Grizzlies have evolved with a carnivore digestive system but they are much closer to omnivores and when prey is hard to find can subsist almost purely on vegetation (up to 90% of their diet). A fast ambush predator they have been known to take moose, deer, sheep, elk caribou and bison as well as not being averse to killing and eating other bears such as Black bears and at times young or smaller grizzlies. During the Salmon run the bears will gorge themselves on vast quantities of protein rich Salmon which allows coastal bears to grow much larger than those living in the interior especially those in Yellowstone where much of their diet can be made up of pine nuts, roots and tubers as well as small rodents. When food is plentiful as during the salmon runs the bears will gather together, when food is scarcer they are much more solitary. They will also take carrion and clashes between them and grey wolves have been seen where the bear has picked up the scent of a wolf pack kill and tries to take the kill from the wolves. The bear has the advantage in size and strength but the wolves have numbers so this can go either way, neither animal is normally seriously hurt.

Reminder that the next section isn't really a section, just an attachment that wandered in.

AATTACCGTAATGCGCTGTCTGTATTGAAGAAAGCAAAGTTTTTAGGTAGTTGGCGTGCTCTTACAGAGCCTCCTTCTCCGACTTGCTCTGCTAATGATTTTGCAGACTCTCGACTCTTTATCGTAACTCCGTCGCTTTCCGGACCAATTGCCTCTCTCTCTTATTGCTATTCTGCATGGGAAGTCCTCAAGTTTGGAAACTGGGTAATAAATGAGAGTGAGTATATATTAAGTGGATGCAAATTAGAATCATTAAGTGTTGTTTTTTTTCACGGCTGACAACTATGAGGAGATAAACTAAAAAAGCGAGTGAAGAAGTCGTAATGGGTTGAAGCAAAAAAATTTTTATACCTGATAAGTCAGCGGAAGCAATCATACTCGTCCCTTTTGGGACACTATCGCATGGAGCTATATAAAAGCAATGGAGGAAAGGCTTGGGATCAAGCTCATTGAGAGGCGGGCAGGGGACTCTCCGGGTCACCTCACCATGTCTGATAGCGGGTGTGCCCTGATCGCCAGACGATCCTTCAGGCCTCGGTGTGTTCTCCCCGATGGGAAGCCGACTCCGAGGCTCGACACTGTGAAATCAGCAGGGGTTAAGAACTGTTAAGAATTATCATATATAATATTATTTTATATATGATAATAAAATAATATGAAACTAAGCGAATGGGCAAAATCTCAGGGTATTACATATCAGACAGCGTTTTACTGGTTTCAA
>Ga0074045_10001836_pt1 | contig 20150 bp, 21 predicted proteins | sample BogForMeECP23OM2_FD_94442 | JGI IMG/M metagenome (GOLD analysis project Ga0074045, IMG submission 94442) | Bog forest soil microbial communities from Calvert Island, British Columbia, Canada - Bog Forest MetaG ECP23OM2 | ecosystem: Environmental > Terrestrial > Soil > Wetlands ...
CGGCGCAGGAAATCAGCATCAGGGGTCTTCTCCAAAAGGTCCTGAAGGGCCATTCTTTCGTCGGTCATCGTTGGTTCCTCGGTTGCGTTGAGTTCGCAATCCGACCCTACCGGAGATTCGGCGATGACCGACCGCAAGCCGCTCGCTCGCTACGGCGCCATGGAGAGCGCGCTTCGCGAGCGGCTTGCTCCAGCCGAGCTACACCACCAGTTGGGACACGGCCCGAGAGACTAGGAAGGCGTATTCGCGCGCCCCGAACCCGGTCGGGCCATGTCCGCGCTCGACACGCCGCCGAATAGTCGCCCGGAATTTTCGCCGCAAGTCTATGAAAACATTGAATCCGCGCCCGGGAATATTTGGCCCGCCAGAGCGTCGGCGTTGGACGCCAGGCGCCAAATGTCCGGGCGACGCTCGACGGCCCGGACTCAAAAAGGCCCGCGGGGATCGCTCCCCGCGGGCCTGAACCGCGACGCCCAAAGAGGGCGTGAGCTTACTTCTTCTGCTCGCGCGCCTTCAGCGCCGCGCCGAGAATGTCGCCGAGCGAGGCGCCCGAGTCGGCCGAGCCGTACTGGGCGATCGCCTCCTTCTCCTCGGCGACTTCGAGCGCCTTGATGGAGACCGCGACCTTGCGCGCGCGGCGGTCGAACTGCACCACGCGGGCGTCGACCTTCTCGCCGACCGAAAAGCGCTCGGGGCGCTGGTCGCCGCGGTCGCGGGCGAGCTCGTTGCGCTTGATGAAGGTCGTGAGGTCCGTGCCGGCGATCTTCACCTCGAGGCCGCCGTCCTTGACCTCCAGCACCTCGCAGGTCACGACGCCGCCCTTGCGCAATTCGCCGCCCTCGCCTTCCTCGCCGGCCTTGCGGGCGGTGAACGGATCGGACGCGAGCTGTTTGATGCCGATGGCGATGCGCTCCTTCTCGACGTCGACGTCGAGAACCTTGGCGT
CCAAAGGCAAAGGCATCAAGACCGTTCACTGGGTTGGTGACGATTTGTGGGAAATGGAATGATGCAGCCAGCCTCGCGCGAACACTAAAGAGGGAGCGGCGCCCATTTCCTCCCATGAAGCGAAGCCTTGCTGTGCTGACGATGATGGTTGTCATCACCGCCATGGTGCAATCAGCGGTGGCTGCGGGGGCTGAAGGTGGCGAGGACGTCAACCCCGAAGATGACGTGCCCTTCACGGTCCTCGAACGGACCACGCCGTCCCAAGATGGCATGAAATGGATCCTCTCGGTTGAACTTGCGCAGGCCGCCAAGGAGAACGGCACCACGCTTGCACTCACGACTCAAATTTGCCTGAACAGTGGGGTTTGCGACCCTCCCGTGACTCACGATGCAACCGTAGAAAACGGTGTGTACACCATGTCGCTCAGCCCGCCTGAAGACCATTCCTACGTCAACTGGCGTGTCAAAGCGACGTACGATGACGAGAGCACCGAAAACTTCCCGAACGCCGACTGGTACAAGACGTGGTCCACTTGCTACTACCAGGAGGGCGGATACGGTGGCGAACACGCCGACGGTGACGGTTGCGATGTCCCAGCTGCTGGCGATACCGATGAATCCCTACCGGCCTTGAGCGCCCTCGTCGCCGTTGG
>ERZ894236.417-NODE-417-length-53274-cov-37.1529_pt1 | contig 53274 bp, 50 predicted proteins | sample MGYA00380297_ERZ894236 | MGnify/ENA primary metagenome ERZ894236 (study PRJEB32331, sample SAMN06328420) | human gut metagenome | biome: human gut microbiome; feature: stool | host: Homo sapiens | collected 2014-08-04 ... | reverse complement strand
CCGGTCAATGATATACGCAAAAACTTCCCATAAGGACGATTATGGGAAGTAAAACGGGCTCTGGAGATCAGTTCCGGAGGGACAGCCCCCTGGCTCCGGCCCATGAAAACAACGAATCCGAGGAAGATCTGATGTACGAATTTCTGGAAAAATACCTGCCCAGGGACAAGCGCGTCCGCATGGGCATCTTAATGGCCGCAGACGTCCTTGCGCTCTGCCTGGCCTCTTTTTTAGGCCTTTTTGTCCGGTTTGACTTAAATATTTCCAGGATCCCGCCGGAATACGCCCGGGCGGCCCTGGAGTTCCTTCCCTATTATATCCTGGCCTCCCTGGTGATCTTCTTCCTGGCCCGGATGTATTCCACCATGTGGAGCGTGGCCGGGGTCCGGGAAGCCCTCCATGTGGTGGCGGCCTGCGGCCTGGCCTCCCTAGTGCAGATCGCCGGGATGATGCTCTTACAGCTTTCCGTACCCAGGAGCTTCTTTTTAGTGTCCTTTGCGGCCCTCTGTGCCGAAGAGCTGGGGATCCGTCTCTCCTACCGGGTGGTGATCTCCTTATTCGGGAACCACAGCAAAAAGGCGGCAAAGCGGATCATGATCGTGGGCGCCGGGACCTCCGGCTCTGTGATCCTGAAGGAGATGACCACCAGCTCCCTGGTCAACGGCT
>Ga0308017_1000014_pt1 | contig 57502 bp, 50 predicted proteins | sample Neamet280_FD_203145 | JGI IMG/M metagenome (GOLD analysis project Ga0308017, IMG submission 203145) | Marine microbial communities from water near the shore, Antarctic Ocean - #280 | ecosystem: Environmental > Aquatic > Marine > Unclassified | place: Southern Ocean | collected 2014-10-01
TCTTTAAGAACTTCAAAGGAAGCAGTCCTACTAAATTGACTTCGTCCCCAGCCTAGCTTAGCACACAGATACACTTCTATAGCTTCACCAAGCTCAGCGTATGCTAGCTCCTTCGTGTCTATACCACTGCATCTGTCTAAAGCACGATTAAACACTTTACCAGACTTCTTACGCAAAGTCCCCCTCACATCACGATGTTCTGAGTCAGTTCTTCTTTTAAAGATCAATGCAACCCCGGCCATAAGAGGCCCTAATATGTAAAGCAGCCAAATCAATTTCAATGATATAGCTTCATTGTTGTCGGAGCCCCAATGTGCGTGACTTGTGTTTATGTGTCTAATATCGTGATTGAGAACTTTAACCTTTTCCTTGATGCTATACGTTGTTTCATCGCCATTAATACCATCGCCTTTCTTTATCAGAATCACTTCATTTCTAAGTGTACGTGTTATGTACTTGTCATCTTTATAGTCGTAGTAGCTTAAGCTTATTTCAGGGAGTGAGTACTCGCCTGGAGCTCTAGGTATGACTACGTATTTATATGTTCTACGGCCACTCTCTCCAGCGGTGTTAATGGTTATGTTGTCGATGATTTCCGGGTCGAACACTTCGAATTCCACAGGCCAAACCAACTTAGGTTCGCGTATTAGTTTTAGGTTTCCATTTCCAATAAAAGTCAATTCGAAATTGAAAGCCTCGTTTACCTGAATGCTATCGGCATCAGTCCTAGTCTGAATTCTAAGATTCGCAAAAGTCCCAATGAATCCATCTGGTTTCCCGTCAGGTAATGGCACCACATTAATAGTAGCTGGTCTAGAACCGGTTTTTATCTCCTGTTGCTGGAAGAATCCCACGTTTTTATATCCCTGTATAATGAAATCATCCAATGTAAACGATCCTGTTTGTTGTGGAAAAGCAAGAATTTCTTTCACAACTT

Black bears and Grizzlies rarely co exist due to competition although the Grizzlies tend to prefer more open older forests than the smaller Black bears who will avoid the bigger brown bears for fear of being killed and eaten. Cougars tend to avoid Grizzlies and will abandon kills if challenged by a bear, smaller predators such as foxes and wolverines are not direct competition for the Grizzlies although wolverines are determined enough to finish off kills left by the bear